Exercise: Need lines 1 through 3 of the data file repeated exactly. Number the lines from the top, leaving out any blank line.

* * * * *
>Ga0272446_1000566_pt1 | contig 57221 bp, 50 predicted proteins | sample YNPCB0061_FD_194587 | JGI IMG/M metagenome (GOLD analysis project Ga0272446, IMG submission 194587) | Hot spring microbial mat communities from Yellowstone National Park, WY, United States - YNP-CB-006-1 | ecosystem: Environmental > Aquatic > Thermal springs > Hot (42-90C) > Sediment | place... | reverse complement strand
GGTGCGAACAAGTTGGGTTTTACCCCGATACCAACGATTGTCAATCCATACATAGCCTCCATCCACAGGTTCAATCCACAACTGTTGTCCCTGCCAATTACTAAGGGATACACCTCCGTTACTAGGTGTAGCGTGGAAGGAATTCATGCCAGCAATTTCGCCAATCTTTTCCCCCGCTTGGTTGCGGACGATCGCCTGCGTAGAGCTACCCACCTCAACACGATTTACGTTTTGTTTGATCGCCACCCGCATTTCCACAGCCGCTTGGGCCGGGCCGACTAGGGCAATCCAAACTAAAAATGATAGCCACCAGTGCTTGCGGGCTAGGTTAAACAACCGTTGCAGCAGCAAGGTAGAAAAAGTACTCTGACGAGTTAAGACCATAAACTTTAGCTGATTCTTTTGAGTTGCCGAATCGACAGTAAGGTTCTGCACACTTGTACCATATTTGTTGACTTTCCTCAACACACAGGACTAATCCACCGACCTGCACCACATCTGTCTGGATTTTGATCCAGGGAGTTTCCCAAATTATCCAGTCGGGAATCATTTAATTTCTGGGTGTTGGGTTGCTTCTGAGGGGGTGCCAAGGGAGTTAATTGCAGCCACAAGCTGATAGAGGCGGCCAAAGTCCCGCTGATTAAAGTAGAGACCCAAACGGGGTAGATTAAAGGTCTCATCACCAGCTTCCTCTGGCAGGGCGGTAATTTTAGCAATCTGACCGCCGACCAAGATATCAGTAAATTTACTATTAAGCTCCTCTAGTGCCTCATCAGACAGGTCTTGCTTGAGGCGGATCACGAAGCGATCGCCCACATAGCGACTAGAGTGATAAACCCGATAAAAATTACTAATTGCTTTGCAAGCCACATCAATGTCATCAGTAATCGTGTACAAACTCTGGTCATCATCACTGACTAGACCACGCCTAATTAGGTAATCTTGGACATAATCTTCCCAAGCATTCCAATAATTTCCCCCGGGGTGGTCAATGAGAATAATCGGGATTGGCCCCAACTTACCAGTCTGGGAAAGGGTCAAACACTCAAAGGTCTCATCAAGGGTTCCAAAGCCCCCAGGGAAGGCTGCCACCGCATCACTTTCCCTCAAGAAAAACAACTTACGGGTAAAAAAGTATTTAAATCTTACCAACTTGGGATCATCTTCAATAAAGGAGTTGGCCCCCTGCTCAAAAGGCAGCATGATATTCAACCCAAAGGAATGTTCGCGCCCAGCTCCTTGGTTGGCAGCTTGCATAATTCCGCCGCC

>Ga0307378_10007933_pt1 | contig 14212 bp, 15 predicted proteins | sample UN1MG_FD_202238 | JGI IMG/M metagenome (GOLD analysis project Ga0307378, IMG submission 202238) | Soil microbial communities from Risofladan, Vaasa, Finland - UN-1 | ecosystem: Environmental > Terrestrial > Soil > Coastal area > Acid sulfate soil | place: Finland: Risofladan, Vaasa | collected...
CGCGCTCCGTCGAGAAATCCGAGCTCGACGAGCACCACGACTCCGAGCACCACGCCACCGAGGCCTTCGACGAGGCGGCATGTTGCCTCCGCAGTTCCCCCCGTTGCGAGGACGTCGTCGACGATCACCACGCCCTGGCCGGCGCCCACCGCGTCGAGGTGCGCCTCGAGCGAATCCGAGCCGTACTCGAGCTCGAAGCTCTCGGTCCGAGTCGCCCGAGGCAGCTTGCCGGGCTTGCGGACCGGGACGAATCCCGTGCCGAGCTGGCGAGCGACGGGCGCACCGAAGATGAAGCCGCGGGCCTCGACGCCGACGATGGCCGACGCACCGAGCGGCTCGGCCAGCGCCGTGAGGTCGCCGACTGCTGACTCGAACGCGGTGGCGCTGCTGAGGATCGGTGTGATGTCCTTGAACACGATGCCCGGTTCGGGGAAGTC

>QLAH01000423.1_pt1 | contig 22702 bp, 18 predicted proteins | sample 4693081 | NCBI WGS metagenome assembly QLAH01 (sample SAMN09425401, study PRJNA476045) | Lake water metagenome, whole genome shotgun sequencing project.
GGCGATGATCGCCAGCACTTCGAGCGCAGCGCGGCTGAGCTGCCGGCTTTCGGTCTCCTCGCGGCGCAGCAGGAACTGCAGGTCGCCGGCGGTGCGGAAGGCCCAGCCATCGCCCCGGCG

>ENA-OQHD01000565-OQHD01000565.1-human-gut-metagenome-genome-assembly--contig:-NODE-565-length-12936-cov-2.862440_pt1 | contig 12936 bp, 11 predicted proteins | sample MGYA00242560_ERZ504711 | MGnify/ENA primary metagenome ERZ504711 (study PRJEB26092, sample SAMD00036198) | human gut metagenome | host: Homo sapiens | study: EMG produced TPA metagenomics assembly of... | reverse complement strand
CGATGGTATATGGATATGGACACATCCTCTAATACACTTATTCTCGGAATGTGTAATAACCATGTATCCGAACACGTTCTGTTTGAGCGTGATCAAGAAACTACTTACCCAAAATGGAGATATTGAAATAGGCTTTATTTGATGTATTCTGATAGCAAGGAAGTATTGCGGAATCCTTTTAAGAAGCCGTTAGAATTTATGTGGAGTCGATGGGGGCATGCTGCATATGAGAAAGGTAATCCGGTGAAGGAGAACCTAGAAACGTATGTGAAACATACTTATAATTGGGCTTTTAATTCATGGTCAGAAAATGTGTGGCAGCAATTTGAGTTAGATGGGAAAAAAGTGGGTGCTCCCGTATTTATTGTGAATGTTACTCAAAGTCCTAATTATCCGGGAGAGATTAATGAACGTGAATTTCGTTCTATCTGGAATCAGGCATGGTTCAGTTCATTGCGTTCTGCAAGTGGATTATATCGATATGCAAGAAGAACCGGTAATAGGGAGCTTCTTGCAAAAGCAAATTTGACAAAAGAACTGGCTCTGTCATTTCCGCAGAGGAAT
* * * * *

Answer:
>Ga0272446_1000566_pt1 | contig 57221 bp, 50 predicted proteins | sample YNPCB0061_FD_194587 | JGI IMG/M metagenome (GOLD analysis project Ga0272446, IMG submission 194587) | Hot spring microbial mat communities from Yellowstone National Park, WY, United States - YNP-CB-006-1 | ecosystem: Environmental > Aquatic > Thermal springs > Hot (42-90C) > Sediment | place... | reverse complement strand
GGTGCGAACAAGTTGGGTTTTACCCCGATACCAACGATTGTCAATCCATACATAGCCTCCATCCACAGGTTCAATCCACAACTGTTGTCCCTGCCAATTACTAAGGGATACACCTCCGTTACTAGGTGTAGCGTGGAAGGAATTCATGCCAGCAATTTCGCCAATCTTTTCCCCCGCTTGGTTGCGGACGATCGCCTGCGTAGAGCTACCCACCTCAACACGATTTACGTTTTGTTTGATCGCCACCCGCATTTCCACAGCCGCTTGGGCCGGGCCGACTAGGGCAATCCAAACTAAAAATGATAGCCACCAGTGCTTGCGGGCTAGGTTAAACAACCGTTGCAGCAGCAAGGTAGAAAAAGTACTCTGACGAGTTAAGACCATAAACTTTAGCTGATTCTTTTGAGTTGCCGAATCGACAGTAAGGTTCTGCACACTTGTACCATATTTGTTGACTTTCCTCAACACACAGGACTAATCCACCGACCTGCACCACATCTGTCTGGATTTTGATCCAGGGAGTTTCCCAAATTATCCAGTCGGGAATCATTTAATTTCTGGGTGTTGGGTTGCTTCTGAGGGGGTGCCAAGGGAGTTAATTGCAGCCACAAGCTGATAGAGGCGGCCAAAGTCCCGCTGATTAAAGTAGAGACCCAAACGGGGTAGATTAAAGGTCTCATCACCAGCTTCCTCTGGCAGGGCGGTAATTTTAGCAATCTGACCGCCGACCAAGATATCAGTAAATTTACTATTAAGCTCCTCTAGTGCCTCATCAGACAGGTCTTGCTTGAGGCGGATCACGAAGCGATCGCCCACATAGCGACTAGAGTGATAAACCCGATAAAAATTACTAATTGCTTTGCAAGCCACATCAATGTCATCAGTAATCGTGTACAAACTCTGGTCATCATCACTGACTAGACCACGCCTAATTAGGTAATCTTGGACATAATCTTCCCAAGCATTCCAATAATTTCCCCCGGGGTGGTCAATGAGAATAATCGGGATTGGCCCCAACTTACCAGTCTGGGAAAGGGTCAAACACTCAAAGGTCTCATCAAGGGTTCCAAAGCCCCCAGGGAAGGCTGCCACCGCATCACTTTCCCTCAAGAAAAACAACTTACGGGTAAAAAAGTATTTAAATCTTACCAACTTGGGATCATCTTCAATAAAGGAGTTGGCCCCCTGCTCAAAAGGCAGCATGATATTCAACCCAAAGGAATGTTCGCGCCCAGCTCCTTGGTTGGCAGCTTGCATAATTCCGCCGCC

>Ga0307378_10007933_pt1 | contig 14212 bp, 15 predicted proteins | sample UN1MG_FD_202238 | JGI IMG/M metagenome (GOLD analysis project Ga0307378, IMG submission 202238) | Soil microbial communities from Risofladan, Vaasa, Finland - UN-1 | ecosystem: Environmental > Terrestrial > Soil > Coastal area > Acid sulfate soil | place: Finland: Risofladan, Vaasa | collected...